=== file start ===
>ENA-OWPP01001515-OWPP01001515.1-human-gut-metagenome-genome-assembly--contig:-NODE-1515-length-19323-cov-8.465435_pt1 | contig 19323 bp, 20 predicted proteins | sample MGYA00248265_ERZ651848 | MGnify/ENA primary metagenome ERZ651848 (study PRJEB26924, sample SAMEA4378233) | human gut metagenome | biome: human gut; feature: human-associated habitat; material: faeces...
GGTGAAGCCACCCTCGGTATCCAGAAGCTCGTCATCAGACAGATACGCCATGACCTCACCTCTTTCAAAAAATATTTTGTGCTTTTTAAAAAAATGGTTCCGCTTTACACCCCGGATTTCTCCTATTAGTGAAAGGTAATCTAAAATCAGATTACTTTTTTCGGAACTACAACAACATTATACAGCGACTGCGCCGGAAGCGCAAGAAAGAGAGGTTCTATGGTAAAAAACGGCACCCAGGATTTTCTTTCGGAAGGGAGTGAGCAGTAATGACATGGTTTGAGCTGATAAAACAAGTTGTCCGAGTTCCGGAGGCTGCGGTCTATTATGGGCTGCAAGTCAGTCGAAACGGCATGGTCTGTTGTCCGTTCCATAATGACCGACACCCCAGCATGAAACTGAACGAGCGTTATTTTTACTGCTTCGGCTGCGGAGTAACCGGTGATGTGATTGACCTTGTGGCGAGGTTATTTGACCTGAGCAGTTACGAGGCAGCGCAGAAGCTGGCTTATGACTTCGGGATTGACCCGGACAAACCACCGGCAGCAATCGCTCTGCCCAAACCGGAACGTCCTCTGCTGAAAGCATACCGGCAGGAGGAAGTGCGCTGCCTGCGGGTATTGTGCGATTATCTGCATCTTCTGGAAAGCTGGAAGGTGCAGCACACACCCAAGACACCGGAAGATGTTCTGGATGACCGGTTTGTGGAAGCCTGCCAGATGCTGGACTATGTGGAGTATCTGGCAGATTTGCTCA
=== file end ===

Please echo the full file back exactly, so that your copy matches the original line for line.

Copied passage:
>ENA-OWPP01001515-OWPP01001515.1-human-gut-metagenome-genome-assembly--contig:-NODE-1515-length-19323-cov-8.465435_pt1 | contig 19323 bp, 20 predicted proteins | sample MGYA00248265_ERZ651848 | MGnify/ENA primary metagenome ERZ651848 (study PRJEB26924, sample SAMEA4378233) | human gut metagenome | biome: human gut; feature: human-associated habitat; material: faeces...
GGTGAAGCCACCCTCGGTATCCAGAAGCTCGTCATCAGACAGATACGCCATGACCTCACCTCTTTCAAAAAATATTTTGTGCTTTTTAAAAAAATGGTTCCGCTTTACACCCCGGATTTCTCCTATTAGTGAAAGGTAATCTAAAATCAGATTACTTTTTTCGGAACTACAACAACATTATACAGCGACTGCGCCGGAAGCGCAAGAAAGAGAGGTTCTATGGTAAAAAACGGCACCCAGGATTTTCTTTCGGAAGGGAGTGAGCAGTAATGACATGGTTTGAGCTGATAAAACAAGTTGTCCGAGTTCCGGAGGCTGCGGTCTATTATGGGCTGCAAGTCAGTCGAAACGGCATGGTCTGTTGTCCGTTCCATAATGACCGACACCCCAGCATGAAACTGAACGAGCGTTATTTTTACTGCTTCGGCTGCGGAGTAACCGGTGATGTGATTGACCTTGTGGCGAGGTTATTTGACCTGAGCAGTTACGAGGCAGCGCAGAAGCTGGCTTATGACTTCGGGATTGACCCGGACAAACCACCGGCAGCAATCGCTCTGCCCAAACCGGAACGTCCTCTGCTGAAAGCATACCGGCAGGAGGAAGTGCGCTGCCTGCGGGTATTGTGCGATTATCTGCATCTTCTGGAAAGCTGGAAGGTGCAGCACACACCCAAGACACCGGAAGATGTTCTGGATGACCGGTTTGTGGAAGCCTGCCAGATGCTGGACTATGTGGAGTATCTGGCAGATTTGCTCA